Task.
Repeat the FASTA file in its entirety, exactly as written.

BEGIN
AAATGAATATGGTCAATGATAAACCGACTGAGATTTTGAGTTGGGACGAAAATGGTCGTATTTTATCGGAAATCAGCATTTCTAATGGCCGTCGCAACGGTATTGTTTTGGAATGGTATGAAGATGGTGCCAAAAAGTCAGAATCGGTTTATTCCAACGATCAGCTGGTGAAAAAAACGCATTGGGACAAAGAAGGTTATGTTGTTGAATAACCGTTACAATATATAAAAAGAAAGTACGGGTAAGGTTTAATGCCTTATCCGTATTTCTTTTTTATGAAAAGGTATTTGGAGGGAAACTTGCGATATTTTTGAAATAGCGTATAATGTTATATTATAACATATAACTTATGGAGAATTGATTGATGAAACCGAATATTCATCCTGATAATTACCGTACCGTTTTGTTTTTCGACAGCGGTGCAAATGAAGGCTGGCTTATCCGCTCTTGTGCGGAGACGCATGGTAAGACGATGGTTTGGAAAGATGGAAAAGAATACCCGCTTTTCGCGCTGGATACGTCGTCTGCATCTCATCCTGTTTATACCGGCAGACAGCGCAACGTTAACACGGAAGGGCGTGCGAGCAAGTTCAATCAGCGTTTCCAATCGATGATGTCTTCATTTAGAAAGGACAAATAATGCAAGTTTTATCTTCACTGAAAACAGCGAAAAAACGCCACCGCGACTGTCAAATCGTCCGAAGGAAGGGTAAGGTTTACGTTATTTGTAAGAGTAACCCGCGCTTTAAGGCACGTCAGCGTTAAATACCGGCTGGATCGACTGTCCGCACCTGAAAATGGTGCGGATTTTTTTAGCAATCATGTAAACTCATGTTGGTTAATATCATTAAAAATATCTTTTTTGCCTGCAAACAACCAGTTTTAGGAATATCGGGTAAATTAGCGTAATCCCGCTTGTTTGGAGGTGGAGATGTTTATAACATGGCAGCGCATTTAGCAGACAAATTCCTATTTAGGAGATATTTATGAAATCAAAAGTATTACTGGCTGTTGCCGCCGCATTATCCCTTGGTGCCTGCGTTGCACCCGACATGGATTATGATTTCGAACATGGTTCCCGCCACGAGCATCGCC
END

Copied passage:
AAATGAATATGGTCAATGATAAACCGACTGAGATTTTGAGTTGGGACGAAAATGGTCGTATTTTATCGGAAATCAGCATTTCTAATGGCCGTCGCAACGGTATTGTTTTGGAATGGTATGAAGATGGTGCCAAAAAGTCAGAATCGGTTTATTCCAACGATCAGCTGGTGAAAAAAACGCATTGGGACAAAGAAGGTTATGTTGTTGAATAACCGTTACAATATATAAAAAGAAAGTACGGGTAAGGTTTAATGCCTTATCCGTATTTCTTTTTTATGAAAAGGTATTTGGAGGGAAACTTGCGATATTTTTGAAATAGCGTATAATGTTATATTATAACATATAACTTATGGAGAATTGATTGATGAAACCGAATATTCATCCTGATAATTACCGTACCGTTTTGTTTTTCGACAGCGGTGCAAATGAAGGCTGGCTTATCCGCTCTTGTGCGGAGACGCATGGTAAGACGATGGTTTGGAAAGATGGAAAAGAATACCCGCTTTTCGCGCTGGATACGTCGTCTGCATCTCATCCTGTTTATACCGGCAGACAGCGCAACGTTAACACGGAAGGGCGTGCGAGCAAGTTCAATCAGCGTTTCCAATCGATGATGTCTTCATTTAGAAAGGACAAATAATGCAAGTTTTATCTTCACTGAAAACAGCGAAAAAACGCCACCGCGACTGTCAAATCGTCCGAAGGAAGGGTAAGGTTTACGTTATTTGTAAGAGTAACCCGCGCTTTAAGGCACGTCAGCGTTAAATACCGGCTGGATCGACTGTCCGCACCTGAAAATGGTGCGGATTTTTTTAGCAATCATGTAAACTCATGTTGGTTAATATCATTAAAAATATCTTTTTTGCCTGCAAACAACCAGTTTTAGGAATATCGGGTAAATTAGCGTAATCCCGCTTGTTTGGAGGTGGAGATGTTTATAACATGGCAGCGCATTTAGCAGACAAATTCCTATTTAGGAGATATTTATGAAATCAAAAGTATTACTGGCTGTTGCCGCCGCATTATCCCTTGGTGCCTGCGTTGCACCCGACATGGATTATGATTTCGAACATGGTTCCCGCCACGAGCATCGCC